You want to adopt a blind cat or your existing cat is going blind. The good news is: blind cats handle their blind life way better than you think! The bad news is, there are many articles out there telling you outlandish things and making blind cats sound severely disabled and high-maintenance.
I have been sharing my life with two wonderful blind cats since June 2021 and chatting to other blind cat guardians on Instagram since July. Our experience has been nothing like those articles describe. I’m willing to bet yours will be much better, too. So here are the things that you really need to care for a blind cat.
1. Keep your blind cat indoors
Blindness is less limiting to cats than we humans assume. Still, there are many dangers outside that can quickly become fatal even to a sighted cat: roads, dogs, wildlife, toxic substances such as rat poison or antifreeze, etc. For their safety, your blind cat should be an indoor cat.
That doesn’t mean depriving them of all the outside has to offer. You can provide your blind cat with access to a secured balcony or a catio, take them for supervised outings in your fenced-in backyard or train them to walk on a harness and leash.
2. Secure high places
I’m a huge believer in securing balconies, windows, and very high banisters for any cat, blind or sighted. They don’t fall until they do, and let’s face it, cats are idiots sometimes. A chew-proof net is the easiest way to do that. Make sure the net extends high enough – blind cats can climb, and often jump, extremely well.
I personally don’t think tall cat trees and furniture are a problem for blind cats. Vertical territory is very important to a cat’s well-being, and the blindies love being up high as much as any cat. Don’t deprive them of that. From what I’ve seen, most blind cats easily find their way around a high perch.
Concerning stairs: we don’t have any, but I have seen plenty of other blind cats learn to navigate those perfectly well, too.
3. Watch your step
I have never seen this piece of advice in other articles, but it’s something we experience daily. If your blind cat is affectionate and likes to be close to you, you are slightly more likely to trip over them or step on a paw than with a sighted cat – although any and all cats love to get underfoot. We have adapted to this quickly and no cats (or humans) have come to harm so far. If you have issues with mobility and balance, this could be a problem – but so could any animal.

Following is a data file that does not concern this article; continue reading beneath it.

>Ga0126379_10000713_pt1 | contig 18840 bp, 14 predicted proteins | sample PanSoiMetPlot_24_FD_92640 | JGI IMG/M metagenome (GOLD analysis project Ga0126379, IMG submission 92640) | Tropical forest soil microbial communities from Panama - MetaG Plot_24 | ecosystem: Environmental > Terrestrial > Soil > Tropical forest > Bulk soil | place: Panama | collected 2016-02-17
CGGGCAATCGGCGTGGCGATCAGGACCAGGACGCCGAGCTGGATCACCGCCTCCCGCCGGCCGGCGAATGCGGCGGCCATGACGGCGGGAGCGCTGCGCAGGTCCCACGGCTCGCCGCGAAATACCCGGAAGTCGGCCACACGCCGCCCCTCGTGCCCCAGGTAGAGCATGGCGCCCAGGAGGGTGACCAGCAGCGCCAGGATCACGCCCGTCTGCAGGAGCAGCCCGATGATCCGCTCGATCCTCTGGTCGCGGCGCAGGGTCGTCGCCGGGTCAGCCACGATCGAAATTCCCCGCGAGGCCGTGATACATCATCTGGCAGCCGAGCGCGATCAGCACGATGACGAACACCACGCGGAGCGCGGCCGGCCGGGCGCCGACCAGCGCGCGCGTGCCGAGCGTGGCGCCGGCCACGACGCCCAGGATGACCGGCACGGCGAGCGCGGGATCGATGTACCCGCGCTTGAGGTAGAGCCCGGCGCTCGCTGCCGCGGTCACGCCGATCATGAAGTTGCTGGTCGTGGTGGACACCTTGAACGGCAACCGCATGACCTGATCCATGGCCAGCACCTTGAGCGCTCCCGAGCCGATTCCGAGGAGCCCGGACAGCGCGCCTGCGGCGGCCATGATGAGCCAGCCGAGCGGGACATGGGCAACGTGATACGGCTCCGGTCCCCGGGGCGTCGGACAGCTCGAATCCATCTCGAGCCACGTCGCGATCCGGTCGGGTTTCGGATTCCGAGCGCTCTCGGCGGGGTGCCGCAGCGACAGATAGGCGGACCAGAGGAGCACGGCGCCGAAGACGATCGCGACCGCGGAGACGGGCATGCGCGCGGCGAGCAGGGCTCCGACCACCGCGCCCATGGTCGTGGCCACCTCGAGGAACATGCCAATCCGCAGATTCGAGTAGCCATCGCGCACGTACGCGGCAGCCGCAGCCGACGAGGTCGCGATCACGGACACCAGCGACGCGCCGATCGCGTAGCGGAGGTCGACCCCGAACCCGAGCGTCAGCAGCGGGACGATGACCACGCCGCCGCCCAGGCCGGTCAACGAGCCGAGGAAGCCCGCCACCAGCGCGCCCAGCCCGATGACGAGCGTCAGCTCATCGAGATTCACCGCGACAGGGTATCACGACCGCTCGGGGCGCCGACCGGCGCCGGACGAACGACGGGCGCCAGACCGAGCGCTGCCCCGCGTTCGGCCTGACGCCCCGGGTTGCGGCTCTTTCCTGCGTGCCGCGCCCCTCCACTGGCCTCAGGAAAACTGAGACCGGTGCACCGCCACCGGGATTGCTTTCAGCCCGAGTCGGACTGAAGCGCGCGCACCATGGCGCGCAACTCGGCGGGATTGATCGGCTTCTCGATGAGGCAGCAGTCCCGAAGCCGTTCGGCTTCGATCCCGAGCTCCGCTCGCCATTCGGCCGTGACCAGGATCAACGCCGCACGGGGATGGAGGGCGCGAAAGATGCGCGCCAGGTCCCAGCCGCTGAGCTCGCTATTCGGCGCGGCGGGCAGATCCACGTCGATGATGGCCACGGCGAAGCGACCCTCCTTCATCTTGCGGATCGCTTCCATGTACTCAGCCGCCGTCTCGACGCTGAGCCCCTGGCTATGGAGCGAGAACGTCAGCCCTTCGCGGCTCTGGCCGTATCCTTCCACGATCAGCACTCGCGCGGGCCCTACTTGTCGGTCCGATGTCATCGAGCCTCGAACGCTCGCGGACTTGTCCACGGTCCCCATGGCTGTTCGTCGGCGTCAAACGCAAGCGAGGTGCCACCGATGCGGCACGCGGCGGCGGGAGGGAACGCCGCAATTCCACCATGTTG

4. Know your cat
This is the most important piece of advice I can give you. The. Most. Important. Why? Because if you follow it, you will not get misled by random articles on the internet. Even this one.
That advice is: know your cat.
Those scary articles I mentioned talk about blind cats as if they’re all the same. They aren’t! Blind kitties are more than their blindness. They run the whole gamut of character, habits, quirks and outright weirdness that makes us love cats so much. Eyeballs do not a cat make.
For example: when we were considering adopting our blind cats, we read that they tend to be more fearful of loud noises. The opposite has been the case. In fact, I have seen a number of blind cat guardians describe their cats as more outgoing, more confident and less scaredy than their sighted counterparts.
That doesn’t mean all blind cats are this way. It just means you should get to know YOUR blind cat. An important question to ask is how long they have been blind. A cat who has gone blind very recently will go through an adjustment period where things might seem more difficult. A cat who has been blind for a while already knows how to get around perfectly well using the senses available to them. Which brings us to our final blind cat tip…
5. Prepare to be amazed
Your blind cat will blow your mind on a regular basis. This is a fact. Guests will ask you if you’re sure that cat is blind even if it demonstrably has zero eyeballs. You might even find yourself starting an Instagram account to show the world how amazing blind cats are. 😉 Seriously. They do that well! It’s hard for me to even call them handicapped, and I never call them special needs – because they don’t really have special needs.
Wait, I hear you shout. That’s it?! But what about the litter box? And how will they find their food? Which toys can I buy? Should I put bubble wrap around literally everything? The answer to that is: see point four, follow up with point five.
What that means is: for all intents and purposes, your blind cat will find food and litter as well as your sighted cat, although it might take them a little bit longer. Or it might not! Watch your cat when you bring them home. If you see them struggle with any of that – which is unlikely! – you can take steps to help them. My blindies haven’t missed their bowl or their litter box even once since we brought them home.
So that’s it, folks! Do your due diligence, but don’t be afraid to adopt a blind cat!
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